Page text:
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Olympics
Seoul cool on Winter Olympics co-hosting idea
North Korean Olympic official expresses hope at involvement in 2018 Games but South says it is not considering the plan.
Last Modified: 13 Jul 2011 12:27
IOC president Jacques Rogge announces Pyeongchang as hosts in Durban on July 6 [GALLO/GETTY]

South Korea has denied it is considering co-hosting the 2018 Winter Olympics with North Korea after a Pyongyang official expressed hope at staging events.

Chang Ung, a member of the International Olympic Committee (IOC), also said Asia's third Winter Games would help the development of winter sports in the region which are "still far behind" Europe and North America.

The South Korean resort of Pyeongchang, bidding for the Winter Olympics for the third straight time, fought off Munich in Germany and the French town of Annecy to win the 2018 event last week.

Chang arrived in Tokyo on Wednesday for a general meeting of the Olympic Council of Asia, and told the Yonhap news agency that he hoped his country could be involved.

He said later however that it was not yet time to talk seriously about co-hosting.

Military situation

"It is premature to talk about it due to the serious political and military situation between two parts of Korea," he told the AFP news agency when asked about the reports.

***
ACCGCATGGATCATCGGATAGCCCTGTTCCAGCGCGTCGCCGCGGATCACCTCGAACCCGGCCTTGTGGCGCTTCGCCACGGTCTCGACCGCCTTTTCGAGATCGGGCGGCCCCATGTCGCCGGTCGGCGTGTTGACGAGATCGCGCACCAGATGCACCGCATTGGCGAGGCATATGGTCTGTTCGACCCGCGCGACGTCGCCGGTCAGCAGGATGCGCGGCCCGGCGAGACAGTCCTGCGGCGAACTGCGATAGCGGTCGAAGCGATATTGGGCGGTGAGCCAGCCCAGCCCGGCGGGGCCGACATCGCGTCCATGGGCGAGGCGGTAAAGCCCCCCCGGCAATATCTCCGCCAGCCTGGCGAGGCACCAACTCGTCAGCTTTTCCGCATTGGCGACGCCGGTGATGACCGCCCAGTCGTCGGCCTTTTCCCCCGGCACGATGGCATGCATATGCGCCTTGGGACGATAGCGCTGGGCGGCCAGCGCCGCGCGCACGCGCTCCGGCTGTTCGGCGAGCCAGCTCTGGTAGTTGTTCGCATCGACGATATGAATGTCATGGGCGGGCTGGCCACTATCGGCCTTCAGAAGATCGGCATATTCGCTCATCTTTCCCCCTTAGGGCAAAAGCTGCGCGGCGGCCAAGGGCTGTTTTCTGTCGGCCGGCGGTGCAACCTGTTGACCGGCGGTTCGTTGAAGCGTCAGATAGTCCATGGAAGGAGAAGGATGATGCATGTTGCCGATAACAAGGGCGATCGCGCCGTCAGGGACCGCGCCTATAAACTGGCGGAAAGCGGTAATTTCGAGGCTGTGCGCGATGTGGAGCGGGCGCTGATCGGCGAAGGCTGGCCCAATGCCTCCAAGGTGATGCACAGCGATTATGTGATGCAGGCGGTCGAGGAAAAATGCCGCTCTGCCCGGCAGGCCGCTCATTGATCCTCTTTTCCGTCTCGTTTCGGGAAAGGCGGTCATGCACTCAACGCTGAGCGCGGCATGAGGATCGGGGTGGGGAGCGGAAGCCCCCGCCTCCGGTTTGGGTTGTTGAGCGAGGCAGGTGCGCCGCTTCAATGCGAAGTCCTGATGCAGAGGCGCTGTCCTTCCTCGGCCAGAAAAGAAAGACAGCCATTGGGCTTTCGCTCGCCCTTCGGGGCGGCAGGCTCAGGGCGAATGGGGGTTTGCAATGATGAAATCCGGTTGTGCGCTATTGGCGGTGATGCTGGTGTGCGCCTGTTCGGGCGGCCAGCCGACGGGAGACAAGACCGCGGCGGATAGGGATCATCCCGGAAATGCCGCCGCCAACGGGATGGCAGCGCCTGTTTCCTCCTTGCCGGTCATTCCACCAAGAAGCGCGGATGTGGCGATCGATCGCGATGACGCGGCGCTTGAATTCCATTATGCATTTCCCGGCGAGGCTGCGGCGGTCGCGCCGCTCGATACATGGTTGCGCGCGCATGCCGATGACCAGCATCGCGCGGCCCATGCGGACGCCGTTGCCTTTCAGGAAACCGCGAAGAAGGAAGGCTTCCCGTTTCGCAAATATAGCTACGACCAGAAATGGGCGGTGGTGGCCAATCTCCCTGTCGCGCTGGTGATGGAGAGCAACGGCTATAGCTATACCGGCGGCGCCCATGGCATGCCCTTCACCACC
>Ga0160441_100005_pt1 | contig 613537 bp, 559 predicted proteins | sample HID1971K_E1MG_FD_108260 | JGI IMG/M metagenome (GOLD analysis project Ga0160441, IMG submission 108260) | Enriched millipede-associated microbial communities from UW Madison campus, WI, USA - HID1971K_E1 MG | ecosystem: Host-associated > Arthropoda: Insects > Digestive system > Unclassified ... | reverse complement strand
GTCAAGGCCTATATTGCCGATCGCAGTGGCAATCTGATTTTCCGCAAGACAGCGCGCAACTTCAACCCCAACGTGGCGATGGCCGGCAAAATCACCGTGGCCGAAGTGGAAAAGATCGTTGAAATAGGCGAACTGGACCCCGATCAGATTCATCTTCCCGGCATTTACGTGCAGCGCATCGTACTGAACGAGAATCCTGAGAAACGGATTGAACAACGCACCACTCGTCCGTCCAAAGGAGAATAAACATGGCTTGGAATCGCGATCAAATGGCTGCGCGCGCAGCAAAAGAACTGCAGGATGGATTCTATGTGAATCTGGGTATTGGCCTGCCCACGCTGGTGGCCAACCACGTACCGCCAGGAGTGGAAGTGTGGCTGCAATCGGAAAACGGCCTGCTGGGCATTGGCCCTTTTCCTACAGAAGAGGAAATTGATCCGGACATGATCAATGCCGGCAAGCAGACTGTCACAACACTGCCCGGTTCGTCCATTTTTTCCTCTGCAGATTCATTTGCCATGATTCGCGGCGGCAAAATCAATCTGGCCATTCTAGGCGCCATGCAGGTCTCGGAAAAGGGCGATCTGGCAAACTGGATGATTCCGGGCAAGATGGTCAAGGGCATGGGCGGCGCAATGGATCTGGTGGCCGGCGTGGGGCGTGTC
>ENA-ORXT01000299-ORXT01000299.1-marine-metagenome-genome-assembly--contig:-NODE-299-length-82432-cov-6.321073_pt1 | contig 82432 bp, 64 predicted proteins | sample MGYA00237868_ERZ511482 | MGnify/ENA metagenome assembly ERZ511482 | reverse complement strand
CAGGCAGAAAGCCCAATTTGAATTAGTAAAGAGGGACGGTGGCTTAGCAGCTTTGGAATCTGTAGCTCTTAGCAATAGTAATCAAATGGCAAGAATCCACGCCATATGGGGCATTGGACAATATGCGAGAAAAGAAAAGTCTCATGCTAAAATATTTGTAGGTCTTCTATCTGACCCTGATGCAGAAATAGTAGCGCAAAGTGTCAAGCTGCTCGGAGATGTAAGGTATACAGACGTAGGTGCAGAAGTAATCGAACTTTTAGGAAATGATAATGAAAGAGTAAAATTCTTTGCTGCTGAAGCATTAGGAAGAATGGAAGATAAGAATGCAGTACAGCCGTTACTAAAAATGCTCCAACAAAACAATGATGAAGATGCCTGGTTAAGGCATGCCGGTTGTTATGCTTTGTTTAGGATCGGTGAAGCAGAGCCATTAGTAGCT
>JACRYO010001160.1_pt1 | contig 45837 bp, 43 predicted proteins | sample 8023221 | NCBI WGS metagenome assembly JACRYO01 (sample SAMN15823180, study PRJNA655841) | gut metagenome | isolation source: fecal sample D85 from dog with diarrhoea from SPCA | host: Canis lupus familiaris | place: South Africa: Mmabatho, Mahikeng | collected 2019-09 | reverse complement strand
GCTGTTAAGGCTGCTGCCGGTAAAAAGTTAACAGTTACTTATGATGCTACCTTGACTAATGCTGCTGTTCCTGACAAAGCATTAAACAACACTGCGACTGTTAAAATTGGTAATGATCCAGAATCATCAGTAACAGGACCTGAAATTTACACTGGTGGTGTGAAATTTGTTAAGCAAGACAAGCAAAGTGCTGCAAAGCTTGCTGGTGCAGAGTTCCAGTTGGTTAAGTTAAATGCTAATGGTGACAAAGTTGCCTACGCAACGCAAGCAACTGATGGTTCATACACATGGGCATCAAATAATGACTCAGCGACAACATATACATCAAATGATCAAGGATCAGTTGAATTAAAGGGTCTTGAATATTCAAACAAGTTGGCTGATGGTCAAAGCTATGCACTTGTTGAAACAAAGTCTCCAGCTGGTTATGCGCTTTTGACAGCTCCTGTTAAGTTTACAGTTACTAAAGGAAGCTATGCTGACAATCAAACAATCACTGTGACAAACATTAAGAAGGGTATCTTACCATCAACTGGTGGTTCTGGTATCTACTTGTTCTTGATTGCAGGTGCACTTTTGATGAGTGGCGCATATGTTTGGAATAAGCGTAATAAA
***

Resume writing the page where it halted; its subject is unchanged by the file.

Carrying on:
"The situation between two parts of Korea should not be deteriorated any further. That's my hope.

"The Winter Olympics in Pyeongchang would be held very near the military demarcation line. If something happens, the whole Games could be destroyed.

"The most important thing is the political and military situation which we could not control. Sport cannot control."

South Korean presidential spokeswoman Sohn Jie-ae said on Wednesday that Seoul is not considering co-hosting.

"Our bid was not for a joint Winter Olympics with North Korea," she said.

The IOC has yet to make any official comment.

Pyeongchang is in northeast South Korea near the demilitarised zone that separates the two nations.

Its province was cut into North and South Korean sides after the 1950-53 Korean War, which ended in a truce.

'Far behind'

Chang, 73, welcomed the Winter Olympics coming to Asia for the third time after Japan hosted them in 1972 and 1998.

"Asia is still far behind Europe and America in winter sports," he said.

"If we organise the Winter Olympics in Asia, it will make a certain contribution to development of winter sports in Asia."

Ruling and opposition parties in Seoul have agreed to try to have North and South Korea field a unified team and train players jointly.

But Sohn Hak-Kyu, leader of the main opposition Democratic Party, went further on Monday and said he would explore ways for them to co-host the event.

He said the Games should become "a turning point in the history of the divided Korean peninsula, as well as in global peace".

Athletes from the two nations marched together at the Summer Olympics in Sydney in 2000 and Athens in 2004.

But relations have worsened sharply in recent years and there was no joint march in Beijing in 2008 or at the Asian Games in China last year.

Source:
Agencies
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